Here I am in the lobby of the Perissia Hotel in the Cappadocia Region of Turkey where the lounge entertainment is a young Turkish Man singing with an acoustic guitar. He just finished a version of Kansas's classic and a significant number of the multinational crowd joined in with him - some in earnest and some in what I can only guess is high school reverie. It's great to know that culture travels. All of the culture, 70's anthem rock included.
I was in Ankara yesterday, on a group tour. The first place we went was Anitkabir, the mausoleum to Ataturk, the man responsible for what Modern Turkey is. (His image is in every place we go, humble or extravagant.) It is an incredible place, over 200 acres dedicated to a single man. (I just want you to know, that the guitarist is going into the Eagles HOTEL CALIFORNIA right now, completely without irony.) It is a masterpiece of modernism, elegant, simple, severe and challenging. It is said that a modern man should have a modern monument. He got it all right. The wall carvings of workers are clearly influenced by Soviet posters and the ornament is elaborate on the inside but is completely subordinate to the rectangle. It is more a temple than a palace and like most temples you want to kneel the minute you come in.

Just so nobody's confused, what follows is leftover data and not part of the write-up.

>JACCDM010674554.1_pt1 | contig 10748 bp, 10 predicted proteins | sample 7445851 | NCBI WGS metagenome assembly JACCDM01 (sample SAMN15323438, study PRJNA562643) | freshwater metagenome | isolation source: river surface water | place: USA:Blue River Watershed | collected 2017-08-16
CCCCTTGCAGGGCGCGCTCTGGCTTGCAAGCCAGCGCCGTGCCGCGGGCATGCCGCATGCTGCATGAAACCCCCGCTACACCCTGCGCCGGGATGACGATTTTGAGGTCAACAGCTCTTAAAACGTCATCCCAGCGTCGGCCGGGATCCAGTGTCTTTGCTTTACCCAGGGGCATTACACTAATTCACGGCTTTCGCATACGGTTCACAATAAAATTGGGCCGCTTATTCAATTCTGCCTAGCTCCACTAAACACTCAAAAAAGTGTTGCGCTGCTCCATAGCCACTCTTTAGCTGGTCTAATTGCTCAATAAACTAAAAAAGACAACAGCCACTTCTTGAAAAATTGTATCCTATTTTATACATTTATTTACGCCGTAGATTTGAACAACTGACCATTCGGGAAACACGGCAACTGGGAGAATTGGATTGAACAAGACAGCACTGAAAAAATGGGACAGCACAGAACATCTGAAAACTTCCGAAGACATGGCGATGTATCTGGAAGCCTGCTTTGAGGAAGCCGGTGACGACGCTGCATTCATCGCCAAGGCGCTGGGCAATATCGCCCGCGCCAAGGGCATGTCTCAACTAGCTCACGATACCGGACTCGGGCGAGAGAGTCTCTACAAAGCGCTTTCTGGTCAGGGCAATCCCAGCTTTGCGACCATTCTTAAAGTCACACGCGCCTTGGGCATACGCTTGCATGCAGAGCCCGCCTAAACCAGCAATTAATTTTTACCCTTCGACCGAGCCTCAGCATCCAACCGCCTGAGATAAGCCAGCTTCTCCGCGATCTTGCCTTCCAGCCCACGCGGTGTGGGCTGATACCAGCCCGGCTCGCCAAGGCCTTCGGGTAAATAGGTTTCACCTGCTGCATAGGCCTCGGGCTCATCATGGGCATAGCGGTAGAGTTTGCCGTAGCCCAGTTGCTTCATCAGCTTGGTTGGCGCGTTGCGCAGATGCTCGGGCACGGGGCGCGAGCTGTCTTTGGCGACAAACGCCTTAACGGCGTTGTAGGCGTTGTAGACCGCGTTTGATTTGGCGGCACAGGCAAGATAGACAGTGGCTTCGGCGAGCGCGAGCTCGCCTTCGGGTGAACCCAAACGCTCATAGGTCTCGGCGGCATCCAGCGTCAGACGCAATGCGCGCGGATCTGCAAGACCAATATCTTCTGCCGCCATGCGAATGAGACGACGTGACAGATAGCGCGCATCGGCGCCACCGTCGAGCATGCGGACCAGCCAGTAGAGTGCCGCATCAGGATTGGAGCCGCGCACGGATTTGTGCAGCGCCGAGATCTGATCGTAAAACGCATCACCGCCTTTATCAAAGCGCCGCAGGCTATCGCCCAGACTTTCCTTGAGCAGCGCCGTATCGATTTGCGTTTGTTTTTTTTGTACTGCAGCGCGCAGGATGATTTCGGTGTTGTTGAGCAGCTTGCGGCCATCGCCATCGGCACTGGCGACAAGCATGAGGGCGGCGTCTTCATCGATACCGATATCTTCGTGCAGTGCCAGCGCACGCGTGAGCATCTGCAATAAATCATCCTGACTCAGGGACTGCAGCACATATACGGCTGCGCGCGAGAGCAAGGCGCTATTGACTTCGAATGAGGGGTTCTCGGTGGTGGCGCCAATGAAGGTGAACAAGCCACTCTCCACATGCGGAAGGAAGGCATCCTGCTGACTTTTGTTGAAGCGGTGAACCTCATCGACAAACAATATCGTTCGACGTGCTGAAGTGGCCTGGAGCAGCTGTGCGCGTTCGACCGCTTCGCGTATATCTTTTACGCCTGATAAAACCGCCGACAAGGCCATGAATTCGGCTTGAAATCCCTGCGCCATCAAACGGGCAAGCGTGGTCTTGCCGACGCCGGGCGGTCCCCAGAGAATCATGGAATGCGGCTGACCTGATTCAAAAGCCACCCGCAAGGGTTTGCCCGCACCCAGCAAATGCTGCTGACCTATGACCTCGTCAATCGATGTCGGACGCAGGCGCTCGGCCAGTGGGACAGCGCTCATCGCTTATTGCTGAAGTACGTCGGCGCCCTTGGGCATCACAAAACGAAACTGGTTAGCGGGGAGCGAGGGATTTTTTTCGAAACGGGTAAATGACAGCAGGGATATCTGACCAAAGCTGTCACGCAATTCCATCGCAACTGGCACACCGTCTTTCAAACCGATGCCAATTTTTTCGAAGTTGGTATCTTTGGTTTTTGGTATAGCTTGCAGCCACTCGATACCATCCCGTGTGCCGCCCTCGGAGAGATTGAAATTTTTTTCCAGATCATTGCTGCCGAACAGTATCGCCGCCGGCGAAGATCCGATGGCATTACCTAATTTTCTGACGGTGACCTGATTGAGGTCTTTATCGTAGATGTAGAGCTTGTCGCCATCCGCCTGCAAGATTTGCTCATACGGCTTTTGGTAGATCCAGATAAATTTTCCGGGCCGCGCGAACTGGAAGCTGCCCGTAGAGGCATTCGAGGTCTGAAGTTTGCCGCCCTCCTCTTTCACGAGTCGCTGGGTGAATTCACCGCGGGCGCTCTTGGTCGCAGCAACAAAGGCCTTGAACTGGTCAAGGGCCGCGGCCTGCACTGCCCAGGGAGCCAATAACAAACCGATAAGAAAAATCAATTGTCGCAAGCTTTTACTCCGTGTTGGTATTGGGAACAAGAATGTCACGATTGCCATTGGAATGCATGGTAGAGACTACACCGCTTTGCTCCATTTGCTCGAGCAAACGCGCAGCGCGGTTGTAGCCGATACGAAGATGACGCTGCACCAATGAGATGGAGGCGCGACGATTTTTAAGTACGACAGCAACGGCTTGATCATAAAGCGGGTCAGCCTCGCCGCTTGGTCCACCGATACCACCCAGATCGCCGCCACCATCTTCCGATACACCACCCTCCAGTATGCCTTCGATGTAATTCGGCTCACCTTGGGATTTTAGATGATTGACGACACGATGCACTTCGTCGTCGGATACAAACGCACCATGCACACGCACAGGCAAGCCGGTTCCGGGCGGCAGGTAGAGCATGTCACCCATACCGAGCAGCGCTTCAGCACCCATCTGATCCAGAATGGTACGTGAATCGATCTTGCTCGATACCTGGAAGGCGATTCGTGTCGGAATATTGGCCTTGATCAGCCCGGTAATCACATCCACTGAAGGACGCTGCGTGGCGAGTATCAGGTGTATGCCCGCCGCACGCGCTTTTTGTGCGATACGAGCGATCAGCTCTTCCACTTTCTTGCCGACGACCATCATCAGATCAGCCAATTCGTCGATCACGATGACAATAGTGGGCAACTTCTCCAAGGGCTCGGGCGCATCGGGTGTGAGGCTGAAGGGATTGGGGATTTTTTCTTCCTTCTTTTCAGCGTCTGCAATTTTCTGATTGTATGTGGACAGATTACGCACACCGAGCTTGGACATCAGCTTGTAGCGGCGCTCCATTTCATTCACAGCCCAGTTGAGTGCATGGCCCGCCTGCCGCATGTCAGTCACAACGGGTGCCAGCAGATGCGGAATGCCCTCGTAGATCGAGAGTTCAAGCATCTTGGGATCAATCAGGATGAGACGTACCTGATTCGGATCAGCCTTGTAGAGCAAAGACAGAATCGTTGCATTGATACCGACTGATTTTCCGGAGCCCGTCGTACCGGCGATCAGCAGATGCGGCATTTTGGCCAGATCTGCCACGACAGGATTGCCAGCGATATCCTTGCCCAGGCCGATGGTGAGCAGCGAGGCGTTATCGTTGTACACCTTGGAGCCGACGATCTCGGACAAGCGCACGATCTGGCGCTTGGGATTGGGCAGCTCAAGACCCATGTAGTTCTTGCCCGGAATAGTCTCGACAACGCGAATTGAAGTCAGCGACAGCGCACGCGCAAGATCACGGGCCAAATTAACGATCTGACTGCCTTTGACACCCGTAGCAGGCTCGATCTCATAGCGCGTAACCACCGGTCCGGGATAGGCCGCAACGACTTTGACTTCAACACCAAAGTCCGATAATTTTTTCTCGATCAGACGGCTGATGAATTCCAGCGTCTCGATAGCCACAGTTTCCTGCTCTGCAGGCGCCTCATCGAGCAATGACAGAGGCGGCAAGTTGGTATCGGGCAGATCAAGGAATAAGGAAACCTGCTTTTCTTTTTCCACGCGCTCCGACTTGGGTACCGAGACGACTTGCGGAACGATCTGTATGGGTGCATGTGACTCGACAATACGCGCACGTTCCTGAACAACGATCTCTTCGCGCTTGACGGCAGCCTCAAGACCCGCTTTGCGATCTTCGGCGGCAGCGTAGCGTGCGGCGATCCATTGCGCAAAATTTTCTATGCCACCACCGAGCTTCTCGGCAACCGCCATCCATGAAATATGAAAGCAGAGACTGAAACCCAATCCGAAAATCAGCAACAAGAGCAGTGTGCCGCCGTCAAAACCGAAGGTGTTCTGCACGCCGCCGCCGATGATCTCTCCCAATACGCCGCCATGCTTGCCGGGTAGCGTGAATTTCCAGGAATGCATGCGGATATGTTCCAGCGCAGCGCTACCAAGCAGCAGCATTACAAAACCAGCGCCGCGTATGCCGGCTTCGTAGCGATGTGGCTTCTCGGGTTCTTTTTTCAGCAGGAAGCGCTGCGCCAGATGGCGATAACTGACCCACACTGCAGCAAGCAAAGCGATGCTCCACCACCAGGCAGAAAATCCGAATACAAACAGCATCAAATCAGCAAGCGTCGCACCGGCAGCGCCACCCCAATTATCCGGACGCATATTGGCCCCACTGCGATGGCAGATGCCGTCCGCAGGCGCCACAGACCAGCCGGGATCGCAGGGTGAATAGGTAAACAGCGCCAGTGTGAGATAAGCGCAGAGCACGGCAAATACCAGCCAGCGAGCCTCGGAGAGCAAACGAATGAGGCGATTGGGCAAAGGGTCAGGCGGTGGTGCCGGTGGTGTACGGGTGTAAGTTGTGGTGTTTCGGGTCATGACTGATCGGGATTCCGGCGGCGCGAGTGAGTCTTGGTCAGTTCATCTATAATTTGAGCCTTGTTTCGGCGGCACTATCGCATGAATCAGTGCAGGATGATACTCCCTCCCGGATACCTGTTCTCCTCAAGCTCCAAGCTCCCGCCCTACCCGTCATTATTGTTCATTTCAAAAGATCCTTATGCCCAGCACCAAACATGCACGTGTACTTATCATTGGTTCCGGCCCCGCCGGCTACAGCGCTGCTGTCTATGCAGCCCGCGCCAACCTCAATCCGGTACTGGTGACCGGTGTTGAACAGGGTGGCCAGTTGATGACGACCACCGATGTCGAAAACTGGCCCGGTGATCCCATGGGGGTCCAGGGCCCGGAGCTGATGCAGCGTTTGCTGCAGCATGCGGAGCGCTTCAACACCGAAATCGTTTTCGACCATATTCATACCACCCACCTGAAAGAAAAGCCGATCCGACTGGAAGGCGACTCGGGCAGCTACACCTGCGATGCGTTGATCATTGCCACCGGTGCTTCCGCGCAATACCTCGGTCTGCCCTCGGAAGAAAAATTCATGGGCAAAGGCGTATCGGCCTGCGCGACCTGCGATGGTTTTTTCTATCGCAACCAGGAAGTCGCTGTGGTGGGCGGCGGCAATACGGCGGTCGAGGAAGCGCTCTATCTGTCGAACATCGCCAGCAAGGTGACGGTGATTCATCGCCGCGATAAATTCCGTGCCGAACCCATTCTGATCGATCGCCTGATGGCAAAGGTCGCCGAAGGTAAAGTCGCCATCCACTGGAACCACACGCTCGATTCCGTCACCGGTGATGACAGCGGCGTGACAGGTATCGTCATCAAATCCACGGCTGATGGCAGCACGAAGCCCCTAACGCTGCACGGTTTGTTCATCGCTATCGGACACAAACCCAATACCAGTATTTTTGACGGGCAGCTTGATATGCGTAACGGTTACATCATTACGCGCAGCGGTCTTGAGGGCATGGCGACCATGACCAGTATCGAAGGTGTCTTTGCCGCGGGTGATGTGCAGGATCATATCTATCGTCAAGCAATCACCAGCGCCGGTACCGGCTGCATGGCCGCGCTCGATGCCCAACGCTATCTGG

I have noticed this a lot in Turkey and I am very glad that my friend Daniel Bozhkov recommended this country when I was writing the grant to the ART MATTERS Foundation. The country is very focused on the future in a way I have not experienced. The tropes of Modernism are all over the place here. The gridded streets, the apartment buildings in the International Style, the obsession with technology all abound. But these ideas are never really assimiliated. For example, you will see a house that looks like something Le Corbusier himself built, but there will be the stuff of life all over the building completely destroying the Modernism form. Satellite dishes, laundry rigging, abandoned furniture. barbecue grilles and rugs of every hue become the ornament of these buildings. It is as if what is inside of the elegant box, the evidence of human activity, is forcing itself out of the architecture. Even the signs for businesses add a garish vitality to the boxes on which they rest. The failure of the modern ideal is all over the place.
That is not to say that it is not beautiful. Quite the contrary. Plus the people are lovely and very kind and thrilled to hear about Boston. (To hear a Turk try to say "Parking the car in Harvard yard is really an amazing thing.) They are very proud of their country and its achievements and really believe in the future, in things getting better, in the promise of Modern living. This synthesis of modern austerity and Turkish ornamentalism has bred some amazing visual moments.
After Ankara we drove to Cappadocia, important for its connection to early Christian communities. St. Paul began his missionary work here and legends of him abound. Seeing all of the rock churches and catacombs where Christian his from their Ottoman and Roman oppressors was sublime. You can see evidence of the very end of the Byzantine kingdom and the birth of the Turkish nation in Anatolia. It is all over the travertine stone and the volcanic fields of wind and water shaped tufa that create a landscape out of Jules Verne.